Notes of Media Briefing by Deputy Minister of Foreign Affairs Aziz Pahad, Pretoria, Friday, 18 May 2007

Deputy Minister Aziz Pahad:


Let me first of all start with the area that continues to threaten International Peace and Stability, namely the Middle East region. As we said in our statement yesterday, we are extremely concerned about the continuing violent clashes between armed Palestinian factions affiliated to the Fatah Movement and the Islamic Resistance Movement (HAMAS) in Palestine. We regret the deaths of 44 Palestinians over the last 5 days coming in the wake of efforts by the Arab League to boost the Arab Peace Initiative on the international scene. It is the view of the South African Government that the Palestinian infighting would complicate the quest for peace by drawing the attention away from this critical opportunity to take the Peace Process forward. The South African Government therefore joins calls by both Palestinian President Mahmoud Abbas and Prime Minister Ismael Haniyeh for efforts to keep the Palestinian Government of National Unity intact. The collapse of the National Unity Government would only serve the interests of those who do not want to see Israelis and Palestinians living in peace with each other, in separate states within internationally recognised borders. South Africa, accordingly, calls on all Palestinians to end the violence and re-focus the Palestinian leadership on the Peace Process. South Africa calls on the international community not to be seen to intervene on either side, while asking for the lifting of sanctions to help deal with the humanitarian catastrophe unfolding.


Acting under Chapter VII of the United Nations Charter, the United Nations Security Council has decided to extend the deployment of the United Nations Organisation mission in the Democratic Republic of the Congo (MONUC) until 31 December 2007, and authorized the continuation until that date of up to 17 030 military personnel, 760 military observers, 391 police trainers and 750 personnel of formed police units. Unanimously adopting resolution 1756 (2007), the Council also decided that MONUC would have the mandate to help the Government of the Democratic Republic of the Congo establish a stable security environment in the country to help build a stable political situation.


Minister Charles Nqakula, the Facilitator of the Burundi Peace Process and Ambassador Kingsley Mamabolo, the Special Envoy to the Great Lakes travelled to Burundi on 11 - 13 May 2007 to assist in unblocking the negotiations that had stalled. The Palipehutu-FNL was demanding that before it agrees with the implementation of the Ceasefire Agreement, certain conditionalities should be met, and this amounts to the following:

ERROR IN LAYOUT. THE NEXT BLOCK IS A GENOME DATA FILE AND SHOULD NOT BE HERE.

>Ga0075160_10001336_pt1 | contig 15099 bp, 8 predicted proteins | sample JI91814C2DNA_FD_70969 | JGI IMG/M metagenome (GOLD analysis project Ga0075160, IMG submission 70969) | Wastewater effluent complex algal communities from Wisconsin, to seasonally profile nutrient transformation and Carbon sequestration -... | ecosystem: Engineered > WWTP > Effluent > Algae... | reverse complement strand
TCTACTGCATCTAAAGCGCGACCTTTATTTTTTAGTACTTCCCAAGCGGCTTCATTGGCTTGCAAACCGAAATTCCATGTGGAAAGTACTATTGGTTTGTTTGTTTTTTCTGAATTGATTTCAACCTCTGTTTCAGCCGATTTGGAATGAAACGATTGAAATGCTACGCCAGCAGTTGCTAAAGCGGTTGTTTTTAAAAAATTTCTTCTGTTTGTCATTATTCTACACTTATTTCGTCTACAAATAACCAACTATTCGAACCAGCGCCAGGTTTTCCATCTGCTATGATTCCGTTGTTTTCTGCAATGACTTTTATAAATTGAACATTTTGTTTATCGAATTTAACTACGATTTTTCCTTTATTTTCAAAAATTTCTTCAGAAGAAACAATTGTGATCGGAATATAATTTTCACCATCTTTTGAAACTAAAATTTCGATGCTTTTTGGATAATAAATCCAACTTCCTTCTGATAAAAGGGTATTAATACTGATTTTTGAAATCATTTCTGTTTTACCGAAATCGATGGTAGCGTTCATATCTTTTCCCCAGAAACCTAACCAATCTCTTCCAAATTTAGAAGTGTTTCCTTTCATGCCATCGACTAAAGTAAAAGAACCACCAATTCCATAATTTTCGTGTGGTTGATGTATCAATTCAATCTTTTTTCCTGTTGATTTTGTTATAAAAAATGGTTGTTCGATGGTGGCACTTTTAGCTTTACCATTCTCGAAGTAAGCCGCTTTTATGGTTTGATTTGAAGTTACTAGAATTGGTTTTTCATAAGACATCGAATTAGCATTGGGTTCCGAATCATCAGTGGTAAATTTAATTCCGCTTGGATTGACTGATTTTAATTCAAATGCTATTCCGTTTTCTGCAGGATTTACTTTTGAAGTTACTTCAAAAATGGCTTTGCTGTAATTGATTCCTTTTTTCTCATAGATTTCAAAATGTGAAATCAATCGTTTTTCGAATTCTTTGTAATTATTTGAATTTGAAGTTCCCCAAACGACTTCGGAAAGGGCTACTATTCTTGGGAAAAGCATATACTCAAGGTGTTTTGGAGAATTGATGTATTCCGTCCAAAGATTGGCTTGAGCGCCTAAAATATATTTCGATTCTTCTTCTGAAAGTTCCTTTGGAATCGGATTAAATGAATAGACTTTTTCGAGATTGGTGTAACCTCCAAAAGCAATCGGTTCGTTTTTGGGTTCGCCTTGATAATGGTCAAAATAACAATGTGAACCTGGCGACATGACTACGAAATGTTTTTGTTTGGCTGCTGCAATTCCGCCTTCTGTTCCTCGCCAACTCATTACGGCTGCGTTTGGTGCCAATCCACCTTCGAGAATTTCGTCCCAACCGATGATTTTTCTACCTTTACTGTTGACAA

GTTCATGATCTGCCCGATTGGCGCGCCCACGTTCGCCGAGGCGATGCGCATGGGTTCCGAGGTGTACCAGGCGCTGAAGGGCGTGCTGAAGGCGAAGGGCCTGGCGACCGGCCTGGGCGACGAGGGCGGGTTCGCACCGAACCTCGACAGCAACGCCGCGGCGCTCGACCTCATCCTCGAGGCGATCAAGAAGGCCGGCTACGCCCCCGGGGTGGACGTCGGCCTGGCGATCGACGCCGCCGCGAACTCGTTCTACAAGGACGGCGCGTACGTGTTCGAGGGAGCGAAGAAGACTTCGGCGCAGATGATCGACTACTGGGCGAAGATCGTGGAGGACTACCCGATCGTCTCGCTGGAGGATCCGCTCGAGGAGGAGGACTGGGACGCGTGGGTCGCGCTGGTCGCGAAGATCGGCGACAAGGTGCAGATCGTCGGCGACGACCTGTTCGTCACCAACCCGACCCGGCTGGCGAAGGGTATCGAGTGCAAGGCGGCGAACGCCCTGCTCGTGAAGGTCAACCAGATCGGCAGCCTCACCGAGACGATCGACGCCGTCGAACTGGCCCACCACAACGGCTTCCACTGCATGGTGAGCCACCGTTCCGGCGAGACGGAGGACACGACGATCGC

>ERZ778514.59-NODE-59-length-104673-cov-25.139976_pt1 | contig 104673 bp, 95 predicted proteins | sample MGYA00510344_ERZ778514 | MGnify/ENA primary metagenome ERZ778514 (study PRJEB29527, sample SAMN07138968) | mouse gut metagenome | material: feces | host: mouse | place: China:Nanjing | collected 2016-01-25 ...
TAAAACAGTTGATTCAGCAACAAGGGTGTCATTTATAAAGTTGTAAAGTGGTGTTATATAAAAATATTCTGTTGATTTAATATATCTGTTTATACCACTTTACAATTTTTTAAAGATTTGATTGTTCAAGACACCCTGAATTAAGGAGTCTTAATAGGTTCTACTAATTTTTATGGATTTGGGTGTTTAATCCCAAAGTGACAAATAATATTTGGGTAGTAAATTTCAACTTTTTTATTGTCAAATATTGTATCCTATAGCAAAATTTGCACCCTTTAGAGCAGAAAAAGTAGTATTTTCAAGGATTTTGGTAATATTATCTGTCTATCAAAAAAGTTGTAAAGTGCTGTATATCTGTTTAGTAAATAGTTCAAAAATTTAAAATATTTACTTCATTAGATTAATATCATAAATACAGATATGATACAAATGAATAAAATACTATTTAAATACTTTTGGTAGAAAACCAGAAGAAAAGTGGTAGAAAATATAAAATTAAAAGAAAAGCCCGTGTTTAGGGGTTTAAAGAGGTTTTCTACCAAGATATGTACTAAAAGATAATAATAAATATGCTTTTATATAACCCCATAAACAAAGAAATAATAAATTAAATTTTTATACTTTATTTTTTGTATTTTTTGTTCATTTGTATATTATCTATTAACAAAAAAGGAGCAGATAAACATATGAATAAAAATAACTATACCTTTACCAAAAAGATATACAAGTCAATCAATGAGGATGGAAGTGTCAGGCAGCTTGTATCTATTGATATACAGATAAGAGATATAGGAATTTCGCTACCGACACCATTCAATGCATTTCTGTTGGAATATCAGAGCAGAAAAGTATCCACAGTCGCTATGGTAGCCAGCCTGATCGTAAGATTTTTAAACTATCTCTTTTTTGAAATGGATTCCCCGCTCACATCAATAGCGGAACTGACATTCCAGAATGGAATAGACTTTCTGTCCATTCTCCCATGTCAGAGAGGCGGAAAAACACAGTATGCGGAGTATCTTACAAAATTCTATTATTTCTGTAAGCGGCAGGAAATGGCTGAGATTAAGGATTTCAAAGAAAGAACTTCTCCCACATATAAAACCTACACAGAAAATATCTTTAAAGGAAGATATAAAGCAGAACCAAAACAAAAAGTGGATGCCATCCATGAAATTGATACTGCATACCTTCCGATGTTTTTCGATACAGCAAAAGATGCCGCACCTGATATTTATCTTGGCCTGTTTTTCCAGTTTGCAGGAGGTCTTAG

- Possible placement of their senior leadership in Cabinet and Senate.
- That a concurrence be reached on the Forces Technical Agreement.
It will be recalled that during the Ceasefire Agreement the Palipehutu-FNL had called for the dismantling of the Burundi Army on grounds that the Army had been corrupted and was committing acts of violence and human rights abuses. The Palipehutu-FNL is therefore advocating for an Agreement that would secure the integration of their forces and at the same time transform the army into a transparent and democratic institution. The position of Burundi is that it cannot enter into another round of negotiations. The government argues that a Ceasefire Agreement has been reached and what is left is to ensure its implementation. However, President Nkurunziza, in recent discussions with the Facilitation indicated his readiness to meet Chairman Agathon Rwasa of Palipehutu-FNL to discuss issues raised. He has emphasised his willingness to accommodate some of Palipehutu-FNL's concerns as long as their requests do not demand that the violation of the Constitution.

The Facilitation is now in the process of negotiating a possible meeting between the Palipehutu-FNL and government to discuss matters which now appear to be outside the Ceasefire Agreement and therefore not within the mandate of the Facilitation. The Facilitation is also consulting with Presidents Yoweri Museveni and Jakaya Kikwete, Chairperson and Deputy Chair of the Regional Initiative of the Burundi Peace Process respectively.
It is important for the process to move faster, we should ensure that we have sufficient resources to sustain the progress made.


The status of the Western Sahara has been reviewed by the United Nations each year since 1964. The question of Western Sahara remains at an impasse and there continues to be a lack of agreement on how to enable the people of Western Sahara to exercise their right of self-determination. On 30 April 2007 United Nations Security Council members unanimously adopted Resolution 1754 (2007) urging Morocco and the POLISARIO Front to open unconditional talks on the disputed Western Sahara region under the supervision of the United Nations "with a view to achieving a just, lasting and mutually acceptable political solution, which will provide for the self-determination of the people of Western Sahara." The resolution also includes the extension of the mandate of MINURSO, the UN Mission for the Referendum in Western Sahara, to 31 October 2007.